Team of One – The life of the Solo Enablement Professional

Devon McDermott is the VP, Enablement & Learning and Development at Persado. In this conversation with The Collaborator, Devon shared her insights on Enablement as a team of one.

Some amazing insights around topics such as:

1️⃣Tips for interviewing for Enablement roles for teams of one.

2️⃣Insights for getting started with Enablement as the team of one.

3️⃣The importance of educating the team around you about what Enablement does, and does not, do.  

Remember, even if you are a team of one, you are not alone on this journey.

Give a listen and remain curious.

Audio Transcript

Unknown Speaker
I’m here today with Devin MC Dermott. Devin, how are you?

Devon McDermott
I am doing great. I’m super excited to be here. It’s awesome.

The Collaborator
excited to have you here. I was telling Devin, before I got on, I got my first COVID shot, feeling really happy about that. It both means that I’m old because it hasn’t yet open to everybody in my state. But it also means it’s a little bit of a benefit. So I’m excited about that. And you were saying you moved. You moved someplace brand new since we last chatted?

Devon McDermott
Yes, I’m in Palm Springs now, which is wild, everyone that I talked to is like get ready, it’s gonna be 120 degrees. And don’t know that I’m prepared for that yet. But so far, it’s a gorgeous day. So I can complain.

The Collaborator
I don’t want 120. But I will take something higher than 45 or 50 that I’m living right now. Oh, my goodness, I would trade that. Now. Tell us them while you start to drink water. And I really feel the question that you tell us all

Devon McDermott
about yourself. Oh, my goodness. So I will try to keep this brief. But

The Collaborator
37 minutes later, we’re looking at the watchman, okay, that’s

Devon McDermott
clearly likes to talk about yourself. No. So a little bit about me, I’ve been in the enablement world in some way, shape, or form for a good part of my career, as I think many of us, I started in project management and training segwayed from there into sales, productivity for sales and customer success with the Salesforce Marketing Cloud, which was incredible. I had exposure to some super seasoned top notch sales reps there. And I learned so so much about selling and SAS. After that I had a chance to build out enablement programs from the ground up with companies like social code. And then I found what I call my dream role, because it’s where I truly got to build out. You know what I mean? I think we all have that idea. Yeah. And so I got to build out sales enablement from scratch at sail through, kicked off that program was running it for quite a while. And then we saw so much success that I took on the customer success enablement function, which I know is a hot topic these days and all of our enablement groups. But for the first few years, I was there as a team of one. I got really lucky, though, because I had an amazing like, one of the best teams I’ve ever worked with of sales leaders, who wound up becoming my mentors and my partners. And many years later, thankfully, got to build out an incredible enablement team, which they’ve signed on and helped to support that vision and strategy, which was game changing, as I think we all know, right? I’m right now though, I am the VP of enablement and l&d at a company called pasado. So I don’t know, john, if you’re familiar with pasado, tell us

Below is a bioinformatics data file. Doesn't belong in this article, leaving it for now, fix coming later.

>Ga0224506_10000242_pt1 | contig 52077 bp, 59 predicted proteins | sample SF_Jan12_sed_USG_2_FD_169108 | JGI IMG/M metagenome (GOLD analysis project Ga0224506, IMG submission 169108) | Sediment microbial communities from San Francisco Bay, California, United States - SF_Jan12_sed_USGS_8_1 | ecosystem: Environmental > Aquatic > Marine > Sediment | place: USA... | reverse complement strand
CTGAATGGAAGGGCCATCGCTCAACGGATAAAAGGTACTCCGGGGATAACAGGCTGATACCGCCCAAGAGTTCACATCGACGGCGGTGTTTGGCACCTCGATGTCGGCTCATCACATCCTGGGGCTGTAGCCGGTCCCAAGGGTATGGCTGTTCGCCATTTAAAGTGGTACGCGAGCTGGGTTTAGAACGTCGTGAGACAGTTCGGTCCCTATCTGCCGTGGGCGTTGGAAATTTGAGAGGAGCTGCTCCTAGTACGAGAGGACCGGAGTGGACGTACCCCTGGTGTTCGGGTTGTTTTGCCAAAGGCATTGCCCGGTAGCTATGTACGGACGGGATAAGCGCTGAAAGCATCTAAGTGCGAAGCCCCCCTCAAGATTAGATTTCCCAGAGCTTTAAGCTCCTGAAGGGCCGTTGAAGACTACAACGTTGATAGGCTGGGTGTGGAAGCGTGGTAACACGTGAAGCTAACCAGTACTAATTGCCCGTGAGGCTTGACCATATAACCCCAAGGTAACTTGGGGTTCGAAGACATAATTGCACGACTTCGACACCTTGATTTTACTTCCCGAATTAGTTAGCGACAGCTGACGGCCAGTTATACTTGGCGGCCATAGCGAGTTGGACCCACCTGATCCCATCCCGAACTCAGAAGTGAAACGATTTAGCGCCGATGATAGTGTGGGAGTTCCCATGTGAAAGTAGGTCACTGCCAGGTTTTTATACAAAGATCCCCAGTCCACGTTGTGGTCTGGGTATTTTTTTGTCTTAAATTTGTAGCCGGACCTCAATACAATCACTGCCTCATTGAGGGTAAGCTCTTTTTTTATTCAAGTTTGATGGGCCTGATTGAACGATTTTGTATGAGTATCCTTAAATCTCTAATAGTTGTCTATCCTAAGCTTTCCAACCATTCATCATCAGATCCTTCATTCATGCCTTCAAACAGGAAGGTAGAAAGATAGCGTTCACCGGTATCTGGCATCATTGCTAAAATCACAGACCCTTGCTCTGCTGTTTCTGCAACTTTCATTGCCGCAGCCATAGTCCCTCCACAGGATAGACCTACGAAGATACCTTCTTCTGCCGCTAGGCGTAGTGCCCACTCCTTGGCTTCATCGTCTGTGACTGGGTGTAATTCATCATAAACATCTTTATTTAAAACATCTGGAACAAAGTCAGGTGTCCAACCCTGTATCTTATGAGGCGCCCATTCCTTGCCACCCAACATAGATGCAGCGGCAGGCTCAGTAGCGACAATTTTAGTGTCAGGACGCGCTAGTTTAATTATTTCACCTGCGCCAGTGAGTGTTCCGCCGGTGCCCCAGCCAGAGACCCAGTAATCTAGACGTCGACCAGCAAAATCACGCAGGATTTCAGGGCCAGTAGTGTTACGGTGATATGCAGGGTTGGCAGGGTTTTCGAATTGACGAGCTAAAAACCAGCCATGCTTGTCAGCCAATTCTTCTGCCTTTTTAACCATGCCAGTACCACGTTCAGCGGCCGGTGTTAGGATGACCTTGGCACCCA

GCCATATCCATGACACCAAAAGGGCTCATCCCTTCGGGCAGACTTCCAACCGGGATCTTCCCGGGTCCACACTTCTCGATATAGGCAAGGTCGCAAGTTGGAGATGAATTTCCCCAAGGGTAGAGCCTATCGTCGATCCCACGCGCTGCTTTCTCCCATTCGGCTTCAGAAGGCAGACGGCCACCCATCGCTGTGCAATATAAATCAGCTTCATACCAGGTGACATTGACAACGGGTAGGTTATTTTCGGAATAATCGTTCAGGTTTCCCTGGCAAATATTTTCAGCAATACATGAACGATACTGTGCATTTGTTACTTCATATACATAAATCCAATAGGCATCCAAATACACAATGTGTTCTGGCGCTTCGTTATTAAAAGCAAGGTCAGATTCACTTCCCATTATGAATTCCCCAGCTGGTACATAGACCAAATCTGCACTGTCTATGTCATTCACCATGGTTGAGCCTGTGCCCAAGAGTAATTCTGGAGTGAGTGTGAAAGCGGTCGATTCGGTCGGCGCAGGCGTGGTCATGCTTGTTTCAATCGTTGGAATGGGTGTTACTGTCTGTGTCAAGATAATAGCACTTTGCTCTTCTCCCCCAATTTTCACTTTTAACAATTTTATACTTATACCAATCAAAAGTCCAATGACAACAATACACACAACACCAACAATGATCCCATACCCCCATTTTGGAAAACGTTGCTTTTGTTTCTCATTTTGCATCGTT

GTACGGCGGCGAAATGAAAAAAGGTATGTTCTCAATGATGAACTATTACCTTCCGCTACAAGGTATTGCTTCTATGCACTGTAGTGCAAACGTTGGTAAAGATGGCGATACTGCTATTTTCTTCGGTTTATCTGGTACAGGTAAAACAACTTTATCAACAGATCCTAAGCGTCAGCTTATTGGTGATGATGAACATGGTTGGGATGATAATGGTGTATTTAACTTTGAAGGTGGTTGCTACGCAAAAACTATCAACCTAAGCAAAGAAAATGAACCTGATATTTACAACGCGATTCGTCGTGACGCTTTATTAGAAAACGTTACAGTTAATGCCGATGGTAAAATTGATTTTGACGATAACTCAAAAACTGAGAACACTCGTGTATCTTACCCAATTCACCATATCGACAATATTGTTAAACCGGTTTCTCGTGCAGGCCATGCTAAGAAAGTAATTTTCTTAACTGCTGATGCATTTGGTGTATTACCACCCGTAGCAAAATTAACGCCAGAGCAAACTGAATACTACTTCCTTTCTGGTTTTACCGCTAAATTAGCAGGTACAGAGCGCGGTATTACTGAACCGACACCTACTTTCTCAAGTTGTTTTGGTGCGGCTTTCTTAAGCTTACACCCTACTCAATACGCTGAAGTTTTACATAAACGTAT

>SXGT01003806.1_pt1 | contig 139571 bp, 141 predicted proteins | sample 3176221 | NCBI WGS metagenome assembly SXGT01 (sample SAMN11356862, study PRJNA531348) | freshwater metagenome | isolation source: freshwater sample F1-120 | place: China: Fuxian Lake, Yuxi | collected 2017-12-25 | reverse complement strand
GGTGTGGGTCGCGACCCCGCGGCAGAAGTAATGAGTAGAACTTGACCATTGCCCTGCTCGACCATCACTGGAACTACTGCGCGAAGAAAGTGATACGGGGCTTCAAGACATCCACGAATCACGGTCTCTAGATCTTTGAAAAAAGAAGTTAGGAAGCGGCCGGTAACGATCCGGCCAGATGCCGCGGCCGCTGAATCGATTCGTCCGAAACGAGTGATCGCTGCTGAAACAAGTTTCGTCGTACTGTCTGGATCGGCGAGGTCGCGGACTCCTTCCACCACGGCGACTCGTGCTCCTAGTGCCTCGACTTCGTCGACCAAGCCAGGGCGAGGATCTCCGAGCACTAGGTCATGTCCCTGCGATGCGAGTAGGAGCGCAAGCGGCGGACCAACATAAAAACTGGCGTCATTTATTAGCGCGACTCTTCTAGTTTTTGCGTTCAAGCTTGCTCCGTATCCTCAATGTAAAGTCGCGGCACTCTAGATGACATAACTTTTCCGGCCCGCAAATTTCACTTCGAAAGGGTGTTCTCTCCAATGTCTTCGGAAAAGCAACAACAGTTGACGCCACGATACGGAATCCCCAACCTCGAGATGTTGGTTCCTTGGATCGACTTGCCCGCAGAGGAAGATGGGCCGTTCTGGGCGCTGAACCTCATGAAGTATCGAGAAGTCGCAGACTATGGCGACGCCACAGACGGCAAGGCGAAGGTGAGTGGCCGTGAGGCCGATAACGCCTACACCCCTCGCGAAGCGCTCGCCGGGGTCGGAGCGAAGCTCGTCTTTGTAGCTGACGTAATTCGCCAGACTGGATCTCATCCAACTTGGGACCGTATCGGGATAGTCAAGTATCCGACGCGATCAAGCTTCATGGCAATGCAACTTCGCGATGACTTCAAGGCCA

Unknown Speaker
tell us Oh, yes, auto does?

Devon McDermott
Well, I’ll tell you, we just put our new Sam team through the elevator pitch exercise, so I’ve been perfecting mine. Nice. So pasado is an AI copywriting technology that actually uses machine learning and human beings as well as our in house language knowledge base to make our customers marketing messages. Really cool, incredibly persuasive and effective. Ai work.

Unknown Speaker